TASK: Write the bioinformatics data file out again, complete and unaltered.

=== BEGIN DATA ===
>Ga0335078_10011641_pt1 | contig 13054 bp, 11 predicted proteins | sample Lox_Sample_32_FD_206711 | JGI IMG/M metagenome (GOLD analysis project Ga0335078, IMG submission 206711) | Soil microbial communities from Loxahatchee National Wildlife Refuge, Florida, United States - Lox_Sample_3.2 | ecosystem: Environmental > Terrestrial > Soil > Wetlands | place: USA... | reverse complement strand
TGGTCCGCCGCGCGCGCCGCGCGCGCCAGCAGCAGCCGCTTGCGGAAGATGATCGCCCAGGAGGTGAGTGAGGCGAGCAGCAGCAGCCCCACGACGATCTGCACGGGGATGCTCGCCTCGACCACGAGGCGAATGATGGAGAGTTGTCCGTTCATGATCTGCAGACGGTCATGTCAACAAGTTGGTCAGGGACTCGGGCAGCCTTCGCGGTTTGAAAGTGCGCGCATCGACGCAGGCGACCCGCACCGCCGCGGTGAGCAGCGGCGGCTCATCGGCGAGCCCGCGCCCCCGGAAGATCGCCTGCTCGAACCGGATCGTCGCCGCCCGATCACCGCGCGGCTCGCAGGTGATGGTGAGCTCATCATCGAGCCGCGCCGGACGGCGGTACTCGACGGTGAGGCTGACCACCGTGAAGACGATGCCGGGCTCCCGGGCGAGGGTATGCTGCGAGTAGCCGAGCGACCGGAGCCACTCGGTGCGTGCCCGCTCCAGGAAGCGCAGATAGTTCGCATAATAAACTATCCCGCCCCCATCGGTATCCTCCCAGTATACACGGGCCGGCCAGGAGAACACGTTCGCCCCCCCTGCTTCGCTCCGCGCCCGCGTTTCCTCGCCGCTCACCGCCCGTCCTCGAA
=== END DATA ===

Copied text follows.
>Ga0335078_10011641_pt1 | contig 13054 bp, 11 predicted proteins | sample Lox_Sample_32_FD_206711 | JGI IMG/M metagenome (GOLD analysis project Ga0335078, IMG submission 206711) | Soil microbial communities from Loxahatchee National Wildlife Refuge, Florida, United States - Lox_Sample_3.2 | ecosystem: Environmental > Terrestrial > Soil > Wetlands | place: USA... | reverse complement strand
TGGTCCGCCGCGCGCGCCGCGCGCGCCAGCAGCAGCCGCTTGCGGAAGATGATCGCCCAGGAGGTGAGTGAGGCGAGCAGCAGCAGCCCCACGACGATCTGCACGGGGATGCTCGCCTCGACCACGAGGCGAATGATGGAGAGTTGTCCGTTCATGATCTGCAGACGGTCATGTCAACAAGTTGGTCAGGGACTCGGGCAGCCTTCGCGGTTTGAAAGTGCGCGCATCGACGCAGGCGACCCGCACCGCCGCGGTGAGCAGCGGCGGCTCATCGGCGAGCCCGCGCCCCCGGAAGATCGCCTGCTCGAACCGGATCGTCGCCGCCCGATCACCGCGCGGCTCGCAGGTGATGGTGAGCTCATCATCGAGCCGCGCCGGACGGCGGTACTCGACGGTGAGGCTGACCACCGTGAAGACGATGCCGGGCTCCCGGGCGAGGGTATGCTGCGAGTAGCCGAGCGACCGGAGCCACTCGGTGCGTGCCCGCTCCAGGAAGCGCAGATAGTTCGCATAATAAACTATCCCGCCCCCATCGGTATCCTCCCAGTATACACGGGCCGGCCAGGAGAACACGTTCGCCCCCCCTGCTTCGCTCCGCGCCCGCGTTTCCTCGCCGCTCACCGCCCGTCCTCGAA